How do you go from nuts and bolts to a full-fledged
invention? How can you tell an invention from a scam? How do you fund
your research? What are the most bizarre inventions? This site distinguishes
itself by covering inventions from a seemingly limitless number of
angles. Plus, it doesn't stint on the staples: inventors, inventions,
upcoming events, and conventions. Truly an invention tour de force.
From the scientific (if light has no mass, how can
it be sucked into black holes?) to the speculative (why are sisters
so boring?), Dr. Universe answers some of life's most confounding
questions. The kid-oriented site invites visitors to submit their
own questions. The good doctor is also kind enough to include links
to his favorite sci-tech sites.
Picture of the Day
Sometimes the best sites have the simplest
ideas behind them. Case in point, the Astronomy Picture of the Day,
which offers exactly that: a stunning image of a celestial body, phenomenon,
or space-related event. Add to that a rich assortment of links for
each image, and you’ve got a fun place to visit and revisit. Miss
a day? An archive provides images back to 1995, and a searchable index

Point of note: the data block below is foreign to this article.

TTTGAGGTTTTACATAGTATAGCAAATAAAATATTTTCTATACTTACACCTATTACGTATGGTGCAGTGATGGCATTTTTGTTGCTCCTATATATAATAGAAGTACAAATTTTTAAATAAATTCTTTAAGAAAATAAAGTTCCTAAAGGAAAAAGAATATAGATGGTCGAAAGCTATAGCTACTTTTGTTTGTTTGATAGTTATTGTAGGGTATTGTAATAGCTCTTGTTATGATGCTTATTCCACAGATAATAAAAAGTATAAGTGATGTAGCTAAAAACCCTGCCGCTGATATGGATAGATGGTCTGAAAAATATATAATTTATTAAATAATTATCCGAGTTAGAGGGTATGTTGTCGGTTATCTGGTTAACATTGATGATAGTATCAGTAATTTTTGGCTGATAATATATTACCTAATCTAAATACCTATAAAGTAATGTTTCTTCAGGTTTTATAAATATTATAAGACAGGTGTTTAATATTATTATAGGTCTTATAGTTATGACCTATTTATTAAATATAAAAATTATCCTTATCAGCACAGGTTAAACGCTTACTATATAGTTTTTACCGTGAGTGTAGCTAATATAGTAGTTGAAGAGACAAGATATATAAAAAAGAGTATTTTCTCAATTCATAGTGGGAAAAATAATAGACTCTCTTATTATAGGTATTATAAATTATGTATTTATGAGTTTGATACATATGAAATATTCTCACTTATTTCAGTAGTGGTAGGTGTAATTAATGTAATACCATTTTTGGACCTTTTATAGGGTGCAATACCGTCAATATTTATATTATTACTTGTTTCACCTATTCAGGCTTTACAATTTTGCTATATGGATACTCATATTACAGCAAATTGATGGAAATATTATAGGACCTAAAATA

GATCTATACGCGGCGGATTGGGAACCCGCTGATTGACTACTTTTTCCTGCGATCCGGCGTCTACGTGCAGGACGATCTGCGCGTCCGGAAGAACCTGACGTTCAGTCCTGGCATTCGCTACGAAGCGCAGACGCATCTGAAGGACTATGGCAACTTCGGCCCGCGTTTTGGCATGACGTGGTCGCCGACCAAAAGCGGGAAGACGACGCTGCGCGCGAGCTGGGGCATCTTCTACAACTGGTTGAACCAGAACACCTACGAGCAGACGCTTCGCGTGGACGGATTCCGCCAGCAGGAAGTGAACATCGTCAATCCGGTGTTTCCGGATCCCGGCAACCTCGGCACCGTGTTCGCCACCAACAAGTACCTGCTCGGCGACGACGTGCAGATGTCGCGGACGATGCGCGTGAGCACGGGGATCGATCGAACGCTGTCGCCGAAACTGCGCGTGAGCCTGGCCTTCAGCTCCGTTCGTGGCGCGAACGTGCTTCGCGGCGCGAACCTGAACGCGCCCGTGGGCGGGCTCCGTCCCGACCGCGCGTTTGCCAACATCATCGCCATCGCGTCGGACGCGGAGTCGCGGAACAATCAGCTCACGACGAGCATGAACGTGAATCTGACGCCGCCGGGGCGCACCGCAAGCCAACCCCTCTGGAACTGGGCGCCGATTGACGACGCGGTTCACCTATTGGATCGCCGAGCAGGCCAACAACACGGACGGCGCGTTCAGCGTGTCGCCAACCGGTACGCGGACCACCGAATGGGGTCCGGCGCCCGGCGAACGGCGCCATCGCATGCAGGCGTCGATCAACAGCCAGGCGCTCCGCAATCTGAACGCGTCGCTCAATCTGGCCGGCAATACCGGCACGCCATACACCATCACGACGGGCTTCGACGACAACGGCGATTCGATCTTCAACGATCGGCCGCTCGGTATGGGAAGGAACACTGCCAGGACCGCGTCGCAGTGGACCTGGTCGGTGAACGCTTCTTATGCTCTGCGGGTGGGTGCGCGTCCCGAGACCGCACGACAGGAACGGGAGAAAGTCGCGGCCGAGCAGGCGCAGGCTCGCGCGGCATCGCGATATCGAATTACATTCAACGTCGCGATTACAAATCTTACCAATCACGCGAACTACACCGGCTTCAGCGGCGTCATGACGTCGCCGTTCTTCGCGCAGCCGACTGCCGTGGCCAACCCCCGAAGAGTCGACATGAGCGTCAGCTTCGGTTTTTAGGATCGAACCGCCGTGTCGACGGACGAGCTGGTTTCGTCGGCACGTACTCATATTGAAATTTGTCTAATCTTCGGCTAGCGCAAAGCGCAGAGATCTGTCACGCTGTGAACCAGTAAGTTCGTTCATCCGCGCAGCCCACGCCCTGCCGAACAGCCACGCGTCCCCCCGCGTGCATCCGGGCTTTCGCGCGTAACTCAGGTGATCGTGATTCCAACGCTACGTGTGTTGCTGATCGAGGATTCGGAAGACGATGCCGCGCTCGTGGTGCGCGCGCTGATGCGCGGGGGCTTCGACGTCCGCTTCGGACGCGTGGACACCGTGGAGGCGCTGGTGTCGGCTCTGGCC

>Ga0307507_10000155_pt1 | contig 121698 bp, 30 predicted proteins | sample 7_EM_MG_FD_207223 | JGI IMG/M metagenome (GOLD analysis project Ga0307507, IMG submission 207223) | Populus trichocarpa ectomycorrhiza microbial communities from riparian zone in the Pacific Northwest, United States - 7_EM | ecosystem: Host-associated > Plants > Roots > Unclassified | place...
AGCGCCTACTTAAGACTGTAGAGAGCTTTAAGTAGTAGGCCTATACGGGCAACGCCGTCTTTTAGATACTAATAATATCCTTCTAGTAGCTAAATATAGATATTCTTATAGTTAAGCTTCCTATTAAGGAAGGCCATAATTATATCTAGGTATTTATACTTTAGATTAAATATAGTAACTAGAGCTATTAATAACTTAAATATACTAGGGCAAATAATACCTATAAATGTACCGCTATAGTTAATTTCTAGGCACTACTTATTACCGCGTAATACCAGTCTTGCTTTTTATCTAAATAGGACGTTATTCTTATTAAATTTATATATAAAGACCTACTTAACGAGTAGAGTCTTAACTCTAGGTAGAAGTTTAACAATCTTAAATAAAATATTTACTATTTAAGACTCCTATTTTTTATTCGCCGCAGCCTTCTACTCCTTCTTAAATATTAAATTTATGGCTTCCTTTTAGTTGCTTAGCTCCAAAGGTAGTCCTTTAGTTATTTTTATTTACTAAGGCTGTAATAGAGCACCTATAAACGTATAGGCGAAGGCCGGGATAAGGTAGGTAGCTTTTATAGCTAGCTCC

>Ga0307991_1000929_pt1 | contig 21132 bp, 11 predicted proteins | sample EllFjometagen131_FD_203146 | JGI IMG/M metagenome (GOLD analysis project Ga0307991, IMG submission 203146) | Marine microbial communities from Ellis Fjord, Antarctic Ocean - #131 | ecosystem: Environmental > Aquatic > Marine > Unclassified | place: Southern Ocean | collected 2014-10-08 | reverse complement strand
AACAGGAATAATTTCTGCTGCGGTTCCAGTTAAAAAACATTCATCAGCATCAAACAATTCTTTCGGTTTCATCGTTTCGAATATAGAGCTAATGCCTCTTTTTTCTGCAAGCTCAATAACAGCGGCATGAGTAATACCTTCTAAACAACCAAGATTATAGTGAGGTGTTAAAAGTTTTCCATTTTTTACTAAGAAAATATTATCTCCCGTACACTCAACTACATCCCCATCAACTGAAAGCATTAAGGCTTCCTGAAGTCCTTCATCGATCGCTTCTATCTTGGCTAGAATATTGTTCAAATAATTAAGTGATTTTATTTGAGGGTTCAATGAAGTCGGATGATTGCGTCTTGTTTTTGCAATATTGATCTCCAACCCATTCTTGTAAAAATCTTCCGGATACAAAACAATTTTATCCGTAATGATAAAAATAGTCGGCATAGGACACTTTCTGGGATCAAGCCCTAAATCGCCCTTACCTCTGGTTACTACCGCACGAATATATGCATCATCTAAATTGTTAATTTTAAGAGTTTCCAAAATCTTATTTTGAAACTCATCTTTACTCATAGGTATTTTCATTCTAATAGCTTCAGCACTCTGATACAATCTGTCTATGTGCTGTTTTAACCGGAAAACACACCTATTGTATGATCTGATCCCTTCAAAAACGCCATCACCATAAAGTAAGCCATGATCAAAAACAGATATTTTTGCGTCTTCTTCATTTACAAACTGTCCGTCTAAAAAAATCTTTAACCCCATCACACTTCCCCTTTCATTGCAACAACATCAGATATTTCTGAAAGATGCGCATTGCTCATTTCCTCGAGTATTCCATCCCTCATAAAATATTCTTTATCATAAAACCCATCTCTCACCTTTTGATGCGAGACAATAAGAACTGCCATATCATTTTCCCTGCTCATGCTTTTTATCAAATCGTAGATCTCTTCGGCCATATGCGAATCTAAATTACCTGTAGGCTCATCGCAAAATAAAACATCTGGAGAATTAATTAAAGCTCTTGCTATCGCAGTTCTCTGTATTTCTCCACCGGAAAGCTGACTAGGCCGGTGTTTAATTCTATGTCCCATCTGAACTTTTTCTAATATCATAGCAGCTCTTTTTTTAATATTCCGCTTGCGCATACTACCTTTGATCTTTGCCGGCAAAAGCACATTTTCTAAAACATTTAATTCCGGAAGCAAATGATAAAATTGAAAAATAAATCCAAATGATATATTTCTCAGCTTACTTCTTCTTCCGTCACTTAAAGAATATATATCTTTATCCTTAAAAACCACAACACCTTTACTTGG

brings you to info on specific categories such as black holes or spiral
Watch while the one of the biggest construction projects of
the modern era continues to be built. The Central Artery/Tunnel Project
(including the Ted Williams Tunnel), also called the Big Dig, is turning
a five-lane elevated highway in Boston into an eight- to 10-lane underground
expressway. Also in the plans: the widest cable-stayed bridge ever
To promote insect appreciation, this site has more than 100
crisp, color pictures of ants, bees, wasps, beetles, hoppers, roaches,
and spiders, which technically aren't insects but arthropods. Those
who already appreciate creepy, crawly things will be dazzled by the
site's breadth of information, but even entomophobics can learn something
here. Did you know that beetles represent the largest order of insects,
with more than 250,000 described species?
Whether you know a little, a lot, or somewhere in between about cancer,